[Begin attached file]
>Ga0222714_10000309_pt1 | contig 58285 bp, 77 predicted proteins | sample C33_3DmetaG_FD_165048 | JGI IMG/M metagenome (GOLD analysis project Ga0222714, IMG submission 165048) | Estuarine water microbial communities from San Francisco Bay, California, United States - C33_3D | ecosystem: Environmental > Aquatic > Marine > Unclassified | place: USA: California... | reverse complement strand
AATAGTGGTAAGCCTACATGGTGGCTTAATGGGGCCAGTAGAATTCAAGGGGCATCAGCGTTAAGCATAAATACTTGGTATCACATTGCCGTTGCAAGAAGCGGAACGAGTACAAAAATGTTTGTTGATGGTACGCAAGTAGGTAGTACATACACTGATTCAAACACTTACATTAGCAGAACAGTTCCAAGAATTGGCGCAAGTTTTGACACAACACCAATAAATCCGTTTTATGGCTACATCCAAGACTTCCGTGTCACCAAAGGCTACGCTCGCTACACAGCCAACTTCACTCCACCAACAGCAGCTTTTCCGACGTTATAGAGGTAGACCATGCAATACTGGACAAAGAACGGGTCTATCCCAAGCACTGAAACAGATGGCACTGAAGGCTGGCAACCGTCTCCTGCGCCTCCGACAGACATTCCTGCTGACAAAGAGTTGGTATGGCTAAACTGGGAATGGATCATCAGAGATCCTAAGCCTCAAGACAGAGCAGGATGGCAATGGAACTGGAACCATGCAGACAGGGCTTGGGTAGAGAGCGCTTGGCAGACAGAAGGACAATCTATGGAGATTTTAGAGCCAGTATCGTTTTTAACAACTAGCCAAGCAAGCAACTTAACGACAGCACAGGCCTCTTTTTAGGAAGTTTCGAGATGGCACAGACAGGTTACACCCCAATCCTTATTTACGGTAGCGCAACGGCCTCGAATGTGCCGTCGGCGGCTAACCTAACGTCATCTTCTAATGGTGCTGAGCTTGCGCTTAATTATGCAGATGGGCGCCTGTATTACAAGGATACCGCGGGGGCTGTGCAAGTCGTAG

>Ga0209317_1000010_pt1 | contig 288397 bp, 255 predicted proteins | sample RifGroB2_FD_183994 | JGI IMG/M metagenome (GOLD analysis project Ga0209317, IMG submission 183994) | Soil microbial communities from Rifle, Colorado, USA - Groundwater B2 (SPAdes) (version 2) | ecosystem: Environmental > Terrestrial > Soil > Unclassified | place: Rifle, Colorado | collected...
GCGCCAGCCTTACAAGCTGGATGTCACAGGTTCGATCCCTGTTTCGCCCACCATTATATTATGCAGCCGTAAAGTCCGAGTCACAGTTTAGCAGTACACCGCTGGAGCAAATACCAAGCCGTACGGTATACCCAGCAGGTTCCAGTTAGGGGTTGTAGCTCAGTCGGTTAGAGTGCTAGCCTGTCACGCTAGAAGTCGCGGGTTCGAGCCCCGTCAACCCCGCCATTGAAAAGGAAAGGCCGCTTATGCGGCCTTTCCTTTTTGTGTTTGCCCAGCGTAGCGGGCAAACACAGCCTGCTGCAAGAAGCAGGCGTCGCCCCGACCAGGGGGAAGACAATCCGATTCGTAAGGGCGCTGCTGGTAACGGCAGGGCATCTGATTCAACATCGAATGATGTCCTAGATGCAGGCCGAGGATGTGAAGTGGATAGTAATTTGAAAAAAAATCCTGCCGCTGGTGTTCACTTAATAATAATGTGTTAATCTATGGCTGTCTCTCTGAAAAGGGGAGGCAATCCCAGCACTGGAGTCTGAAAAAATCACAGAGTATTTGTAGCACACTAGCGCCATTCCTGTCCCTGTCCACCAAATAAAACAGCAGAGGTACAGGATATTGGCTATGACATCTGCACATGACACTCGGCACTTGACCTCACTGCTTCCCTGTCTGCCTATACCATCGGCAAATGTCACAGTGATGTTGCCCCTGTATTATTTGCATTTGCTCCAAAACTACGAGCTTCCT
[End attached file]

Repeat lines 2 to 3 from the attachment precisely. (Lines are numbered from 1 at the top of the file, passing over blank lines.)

AATAGTGGTAAGCCTACATGGTGGCTTAATGGGGCCAGTAGAATTCAAGGGGCATCAGCGTTAAGCATAAATACTTGGTATCACATTGCCGTTGCAAGAAGCGGAACGAGTACAAAAATGTTTGTTGATGGTACGCAAGTAGGTAGTACATACACTGATTCAAACACTTACATTAGCAGAACAGTTCCAAGAATTGGCGCAAGTTTTGACACAACACCAATAAATCCGTTTTATGGCTACATCCAAGACTTCCGTGTCACCAAAGGCTACGCTCGCTACACAGCCAACTTCACTCCACCAACAGCAGCTTTTCCGACGTTATAGAGGTAGACCATGCAATACTGGACAAAGAACGGGTCTATCCCAAGCACTGAAACAGATGGCACTGAAGGCTGGCAACCGTCTCCTGCGCCTCCGACAGACATTCCTGCTGACAAAGAGTTGGTATGGCTAAACTGGGAATGGATCATCAGAGATCCTAAGCCTCAAGACAGAGCAGGATGGCAATGGAACTGGAACCATGCAGACAGGGCTTGGGTAGAGAGCGCTTGGCAGACAGAAGGACAATCTATGGAGATTTTAGAGCCAGTATCGTTTTTAACAACTAGCCAAGCAAGCAACTTAACGACAGCACAGGCCTCTTTTTAGGAAGTTTCGAGATGGCACAGACAGGTTACACCCCAATCCTTATTTACGGTAGCGCAACGGCCTCGAATGTGCCGTCGGCGGCTAACCTAACGTCATCTTCTAATGGTGCTGAGCTTGCGCTTAATTATGCAGATGGGCGCCTGTATTACAAGGATACCGCGGGGGCTGTGCAAGTCGTAG

>Ga0209317_1000010_pt1 | contig 288397 bp, 255 predicted proteins | sample RifGroB2_FD_183994 | JGI IMG/M metagenome (GOLD analysis project Ga0209317, IMG submission 183994) | Soil microbial communities from Rifle, Colorado, USA - Groundwater B2 (SPAdes) (version 2) | ecosystem: Environmental > Terrestrial > Soil > Unclassified | place: Rifle, Colorado | collected...